Hands-on with the Lenovo IdeaPad K1

We get our hands on Lenovo’s first Android tablet, the consumer-targeted IdeaPad K1

Lenovo's IdeaPad K1 Android tablet

Lenovo's IdeaPad K1 Android tablet

Lenovo may have arrived late to the party, but is it too late? The company better known for its business notebooks and PCs has finally released an Android tablet, the Lenovo IdeaPad Tablet K1. We were lucky enough to get some early hands-on time with the tablet today.

Read our guide to the best upcoming tablets in 2011.

Lenovo IdeaPad K1: Design

The Lenovo IdeaPad K1 looks similar to most other Android tablets, though it has a rather large bezel and a distinctive shape. When held in landscape orientation, the IdeaPad K1 is thicker at the top of its frame than the bottom. This doesn't really add much to the overall experience, but the fact the screen is tilted slightly towards you when the tablet is placed on a desk or table is a positive.

One not so positive aspect of the display is its glossy surface. While this is an issue not just limited to the IdeaPad K1, we long for an Android tablet with a matte screen to prevent reflections, along with annoying fingerprints and smudges. When pressed on this issue, Lenovo’s Consumer and SMB manager Otto Ruettinger simply stated "if it's not shiny, it doesn't work on a retail shelf". He said the end user wants something that looks sexy, and a matte screen simply doesn't fit the bill.

The Lenovo IdeaPad K1 weighs 730g, making it identical in weight to the Motorola Xoom, but lighter than the Toshiba Tablet (AT100). The weight doesn’t pose too much of an issue, though the device is difficult to pick up and use with one hand.

The build quality of the Lenovo IdeaPad K1 is hit and miss. We liked the textured, rubber feel of the black back, but not the fact the bezel appeared to creak when pressed at the top of the display. We also liked the physical home key, but not the volume buttons which felt a little small for our liking. Surprisingly, the IdeaPad’s microSD card slot needs an included tool or paperclip to remove, much like the SIM card slot on the iPhone 4 and the iPad.

It is important to note that the model we looked at was a pre-production version of the IdeaPad K1 tablet, so hopefully these issues (aside from the microSD card slot) won’t rear their head once the final version is released in mid-September.

Lenovo IdeaPad K1 The Lenovo IdeaPad K1 has a textured, rubber feel on the back.

Surprisingly, Lenovo has opted not to equip the IdeaPad K1 tablet with a full sized USB port. Ruettinger said this was due to Lenovo’s insistence on maintaining the current form factor of the device, and the fact that there is currently limited support for USB devices on Android tablets.

Curiously, Lenovo will sell the IdeaPad K1 tablet in gloss red, gloss white, and brown leatherette colours in addition to the standard black model. However, only the standard black model will be sold in retail stores — the red and white colours will be available to order online. The brown leatherette model is yet to be confirmed for an Australian release. A keyboard dock accessory for the IdeaPad K1 will also be sold for $80.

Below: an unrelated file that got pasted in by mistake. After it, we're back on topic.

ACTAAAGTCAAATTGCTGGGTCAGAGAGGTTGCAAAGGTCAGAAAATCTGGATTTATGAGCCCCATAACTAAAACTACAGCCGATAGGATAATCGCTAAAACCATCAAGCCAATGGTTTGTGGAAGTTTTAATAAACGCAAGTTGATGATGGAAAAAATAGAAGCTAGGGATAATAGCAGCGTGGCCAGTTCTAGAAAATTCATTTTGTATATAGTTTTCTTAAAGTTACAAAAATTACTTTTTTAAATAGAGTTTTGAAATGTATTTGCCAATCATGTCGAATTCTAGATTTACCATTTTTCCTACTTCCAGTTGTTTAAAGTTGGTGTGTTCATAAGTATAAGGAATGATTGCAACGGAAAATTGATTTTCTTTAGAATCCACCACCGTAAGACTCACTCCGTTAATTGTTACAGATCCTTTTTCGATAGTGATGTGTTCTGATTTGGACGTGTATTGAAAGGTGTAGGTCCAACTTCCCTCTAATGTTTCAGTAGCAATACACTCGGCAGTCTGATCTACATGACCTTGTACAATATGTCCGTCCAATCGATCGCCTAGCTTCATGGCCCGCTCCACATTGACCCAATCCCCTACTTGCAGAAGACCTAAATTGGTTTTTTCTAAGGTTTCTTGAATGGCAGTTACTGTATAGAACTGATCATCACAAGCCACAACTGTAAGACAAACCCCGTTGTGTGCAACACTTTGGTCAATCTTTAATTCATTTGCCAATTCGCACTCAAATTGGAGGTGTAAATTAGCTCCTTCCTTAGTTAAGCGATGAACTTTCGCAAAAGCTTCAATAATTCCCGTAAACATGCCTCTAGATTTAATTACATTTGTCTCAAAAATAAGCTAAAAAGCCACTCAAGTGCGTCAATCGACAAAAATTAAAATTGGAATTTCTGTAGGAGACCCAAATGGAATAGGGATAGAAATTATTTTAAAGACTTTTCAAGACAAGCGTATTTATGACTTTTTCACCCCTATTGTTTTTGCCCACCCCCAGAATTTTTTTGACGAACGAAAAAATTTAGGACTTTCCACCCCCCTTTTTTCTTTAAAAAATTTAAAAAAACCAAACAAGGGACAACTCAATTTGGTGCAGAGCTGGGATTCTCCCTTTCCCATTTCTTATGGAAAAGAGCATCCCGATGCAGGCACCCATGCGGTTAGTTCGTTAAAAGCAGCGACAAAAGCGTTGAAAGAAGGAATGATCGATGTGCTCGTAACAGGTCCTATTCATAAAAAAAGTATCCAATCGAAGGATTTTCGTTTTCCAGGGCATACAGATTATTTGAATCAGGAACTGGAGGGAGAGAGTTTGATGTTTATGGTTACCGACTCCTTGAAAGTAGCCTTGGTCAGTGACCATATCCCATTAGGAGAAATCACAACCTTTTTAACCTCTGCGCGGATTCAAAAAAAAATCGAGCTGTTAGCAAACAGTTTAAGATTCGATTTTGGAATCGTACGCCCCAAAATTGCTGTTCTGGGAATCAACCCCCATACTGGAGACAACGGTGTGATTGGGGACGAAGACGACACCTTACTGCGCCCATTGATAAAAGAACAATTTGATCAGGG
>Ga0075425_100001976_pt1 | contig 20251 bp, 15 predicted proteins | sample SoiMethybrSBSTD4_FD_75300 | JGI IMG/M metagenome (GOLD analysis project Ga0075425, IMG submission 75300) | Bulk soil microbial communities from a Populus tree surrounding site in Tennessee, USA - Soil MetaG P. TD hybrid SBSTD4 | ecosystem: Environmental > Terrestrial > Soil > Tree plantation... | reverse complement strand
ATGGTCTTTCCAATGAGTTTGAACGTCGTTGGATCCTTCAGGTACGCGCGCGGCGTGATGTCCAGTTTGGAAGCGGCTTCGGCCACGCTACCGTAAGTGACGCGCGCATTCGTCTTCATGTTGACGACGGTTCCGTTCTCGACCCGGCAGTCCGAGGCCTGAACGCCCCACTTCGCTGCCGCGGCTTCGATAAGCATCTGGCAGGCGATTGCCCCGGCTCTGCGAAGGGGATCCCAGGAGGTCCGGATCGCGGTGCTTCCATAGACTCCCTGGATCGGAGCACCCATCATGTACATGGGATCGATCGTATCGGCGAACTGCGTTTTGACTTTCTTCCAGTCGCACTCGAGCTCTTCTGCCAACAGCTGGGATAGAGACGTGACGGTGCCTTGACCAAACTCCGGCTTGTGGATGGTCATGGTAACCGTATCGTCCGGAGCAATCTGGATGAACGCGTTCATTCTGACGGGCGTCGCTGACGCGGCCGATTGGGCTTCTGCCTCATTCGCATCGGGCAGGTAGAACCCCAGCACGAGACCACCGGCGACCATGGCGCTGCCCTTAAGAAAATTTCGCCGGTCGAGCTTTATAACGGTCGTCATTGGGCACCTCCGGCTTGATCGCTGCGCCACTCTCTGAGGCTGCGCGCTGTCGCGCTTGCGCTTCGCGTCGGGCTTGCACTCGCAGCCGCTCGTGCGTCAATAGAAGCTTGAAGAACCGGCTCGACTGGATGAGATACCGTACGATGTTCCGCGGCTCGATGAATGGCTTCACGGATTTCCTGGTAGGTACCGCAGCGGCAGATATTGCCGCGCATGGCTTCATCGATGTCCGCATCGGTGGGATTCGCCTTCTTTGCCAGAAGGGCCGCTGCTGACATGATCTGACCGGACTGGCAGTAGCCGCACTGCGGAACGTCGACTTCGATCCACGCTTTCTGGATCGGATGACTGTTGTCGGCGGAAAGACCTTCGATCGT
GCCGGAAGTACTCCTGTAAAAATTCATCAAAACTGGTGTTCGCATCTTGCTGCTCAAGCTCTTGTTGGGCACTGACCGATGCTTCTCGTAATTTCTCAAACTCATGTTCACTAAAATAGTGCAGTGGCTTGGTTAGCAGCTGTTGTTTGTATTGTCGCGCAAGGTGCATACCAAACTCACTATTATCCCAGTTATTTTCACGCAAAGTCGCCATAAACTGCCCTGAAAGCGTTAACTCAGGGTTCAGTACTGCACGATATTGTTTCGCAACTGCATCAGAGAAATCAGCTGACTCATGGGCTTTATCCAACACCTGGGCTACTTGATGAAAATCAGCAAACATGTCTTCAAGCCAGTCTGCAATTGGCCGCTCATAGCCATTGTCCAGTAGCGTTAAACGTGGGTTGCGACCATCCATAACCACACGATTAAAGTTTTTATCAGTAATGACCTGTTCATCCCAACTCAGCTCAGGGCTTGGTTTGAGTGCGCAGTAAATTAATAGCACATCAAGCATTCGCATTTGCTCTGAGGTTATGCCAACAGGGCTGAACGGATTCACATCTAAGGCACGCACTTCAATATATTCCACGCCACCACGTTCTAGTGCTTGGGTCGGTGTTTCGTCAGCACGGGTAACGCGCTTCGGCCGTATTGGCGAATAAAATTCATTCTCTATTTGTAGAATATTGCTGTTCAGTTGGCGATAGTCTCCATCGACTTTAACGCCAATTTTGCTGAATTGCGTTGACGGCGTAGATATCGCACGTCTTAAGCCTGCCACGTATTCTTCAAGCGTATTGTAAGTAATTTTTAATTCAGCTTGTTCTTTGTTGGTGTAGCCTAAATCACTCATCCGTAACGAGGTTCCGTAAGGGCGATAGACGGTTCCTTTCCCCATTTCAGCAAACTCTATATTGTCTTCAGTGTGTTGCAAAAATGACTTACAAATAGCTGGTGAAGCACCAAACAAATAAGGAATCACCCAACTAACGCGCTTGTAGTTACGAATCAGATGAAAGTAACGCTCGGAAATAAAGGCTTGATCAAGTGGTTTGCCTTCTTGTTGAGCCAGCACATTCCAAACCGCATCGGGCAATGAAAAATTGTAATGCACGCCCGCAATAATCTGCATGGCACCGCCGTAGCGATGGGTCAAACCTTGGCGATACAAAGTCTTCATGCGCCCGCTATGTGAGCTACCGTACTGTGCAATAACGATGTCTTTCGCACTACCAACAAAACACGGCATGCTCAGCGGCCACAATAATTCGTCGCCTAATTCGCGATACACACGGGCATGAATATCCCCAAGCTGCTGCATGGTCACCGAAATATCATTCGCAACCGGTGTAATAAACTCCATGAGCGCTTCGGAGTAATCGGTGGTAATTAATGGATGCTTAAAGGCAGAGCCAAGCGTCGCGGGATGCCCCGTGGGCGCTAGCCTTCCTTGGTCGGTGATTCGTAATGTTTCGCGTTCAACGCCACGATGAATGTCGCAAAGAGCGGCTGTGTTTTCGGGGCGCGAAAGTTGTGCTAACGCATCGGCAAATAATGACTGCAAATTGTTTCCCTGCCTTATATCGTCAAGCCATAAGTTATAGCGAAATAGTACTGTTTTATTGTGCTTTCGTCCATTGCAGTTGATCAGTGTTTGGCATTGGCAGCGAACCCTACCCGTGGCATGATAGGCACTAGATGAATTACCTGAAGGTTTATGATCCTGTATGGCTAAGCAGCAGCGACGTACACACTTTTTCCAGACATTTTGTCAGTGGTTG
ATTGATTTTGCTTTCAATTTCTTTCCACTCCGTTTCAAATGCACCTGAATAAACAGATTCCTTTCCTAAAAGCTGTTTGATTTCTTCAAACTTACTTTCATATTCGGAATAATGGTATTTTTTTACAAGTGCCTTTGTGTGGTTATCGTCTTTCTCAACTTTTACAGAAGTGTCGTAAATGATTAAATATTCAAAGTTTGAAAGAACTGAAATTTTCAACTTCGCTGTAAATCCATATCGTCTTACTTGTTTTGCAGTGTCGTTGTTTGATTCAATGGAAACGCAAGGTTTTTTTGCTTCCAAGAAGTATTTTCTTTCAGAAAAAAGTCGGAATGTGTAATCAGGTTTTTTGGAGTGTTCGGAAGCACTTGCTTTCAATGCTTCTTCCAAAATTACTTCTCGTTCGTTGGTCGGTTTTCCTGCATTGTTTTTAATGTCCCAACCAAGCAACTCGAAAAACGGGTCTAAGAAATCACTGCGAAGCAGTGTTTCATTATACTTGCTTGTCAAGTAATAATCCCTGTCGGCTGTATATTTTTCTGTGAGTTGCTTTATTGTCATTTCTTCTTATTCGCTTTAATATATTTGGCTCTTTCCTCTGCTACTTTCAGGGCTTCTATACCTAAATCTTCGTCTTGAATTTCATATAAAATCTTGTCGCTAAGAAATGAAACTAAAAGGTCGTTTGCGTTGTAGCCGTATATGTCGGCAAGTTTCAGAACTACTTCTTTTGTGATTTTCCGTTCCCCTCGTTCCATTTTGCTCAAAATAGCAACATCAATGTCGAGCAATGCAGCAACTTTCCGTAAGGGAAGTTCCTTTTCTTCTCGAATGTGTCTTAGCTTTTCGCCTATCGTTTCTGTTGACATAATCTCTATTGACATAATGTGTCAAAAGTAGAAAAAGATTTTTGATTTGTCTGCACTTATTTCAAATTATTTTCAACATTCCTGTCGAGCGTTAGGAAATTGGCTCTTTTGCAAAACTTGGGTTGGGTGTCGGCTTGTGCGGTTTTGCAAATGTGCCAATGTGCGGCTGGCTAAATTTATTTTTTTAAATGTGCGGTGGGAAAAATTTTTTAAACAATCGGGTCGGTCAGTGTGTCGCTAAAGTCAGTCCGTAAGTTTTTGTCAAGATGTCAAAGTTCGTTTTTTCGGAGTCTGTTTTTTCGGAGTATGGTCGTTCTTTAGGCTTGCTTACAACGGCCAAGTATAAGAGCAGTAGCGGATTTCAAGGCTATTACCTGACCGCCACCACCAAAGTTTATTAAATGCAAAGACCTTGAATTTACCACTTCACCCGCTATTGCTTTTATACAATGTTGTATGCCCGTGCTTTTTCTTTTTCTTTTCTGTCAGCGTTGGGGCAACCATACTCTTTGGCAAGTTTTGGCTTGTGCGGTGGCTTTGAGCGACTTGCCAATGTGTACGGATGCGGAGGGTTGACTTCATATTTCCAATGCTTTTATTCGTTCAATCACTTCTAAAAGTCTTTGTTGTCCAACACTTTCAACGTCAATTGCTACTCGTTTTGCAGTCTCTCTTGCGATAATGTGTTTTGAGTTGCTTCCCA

Lenovo IdeaPad K1: Software

The Lenovo IdeaPad Tablet K1 will ship out of the box with the latest version of Google's Android software, 'Honeycomb' 3.1, but it is Lenovo’s pre-loaded software that the company is billing as a major strength over competitors.

Out of the box, the Lenovo IdeaPad Tablet K1 will come preloaded with more than 40 apps including Need for Speed Shift, Angry Birds, Amazon Kindle and Documents to Go — Lenovo says these are worth about $50 if purchased from the Android Market. The tablet also comes with Lenovo's SocialTouch UI overlay, which enables quick access to Facebook and Twitter services using a single app. When pressed on the fact that software like this is easily downloadable through the Android Market, Lenovo said a pre-loaded version is simply “easier for users”.

Lenovo IdeaPad K1 The Lenovo IdeaPad Tablet K1 will come preloaded with more than 40 apps including Need for Speed Shift, Angry Birds, Amazon Kindle and Documents to Go.

Lenovo is also pushing its own ecosystem, the Lenovo App Shop. The Lenovo App Shop is simply a range of tablet apps that have been tested by Lenovo itself, and will therefore work effectively on the IdeaPad K1. Lenovo says that this will ensure consumers the app work on the tablet, and cited the store as a way of combating the issue of cross-compatibility of Android apps on smartphones and tablets. As an example, many apps in the Android Market aren’t designed for tablets, and run in a small box in the middle of the screen.

The Lenovo IdeaPad Tablet K1 also comes with 2GB of free cloud storage for the life of the device. Unlike Apple’s model with the iPad, Lenovo says this cloud storage solution will work across multiple devices and platforms, including other tablets, notebooks, and PCs.

Lenovo IdeaPad K1: Australian availability

The Lenovo IdeaPad Tablet K1 will be available to order online in August, but will be officially released in Australia in mid-September. It comes in both Wi-Fi only and Wi-Fi + 3G options in 16GB and 32GB sizes, starting at $569 for the entry-level 16GB Wi-Fi-only model. The IdeaPad Tablet K1 will cost $709 for the 16GB Wi-Fi + 3G model, $679 for the 32GB Wi-Fi-only model and $809 for the top of the range 32GB Wi-Fi + 3G model.

Lenovo IdeaPad K1 Lenovo will sell a keyboard dock accessory for the IdeaPad K1 for $80.

Lenovo sells a 64GB model of the tablet in overseas markets, but will not offer this larger capacity model in Australia.

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Tags google android tabletsLenovo IdeaPad K1LenovoAndroid tablets

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Ross Catanzariti

Ross Catanzariti

PC World
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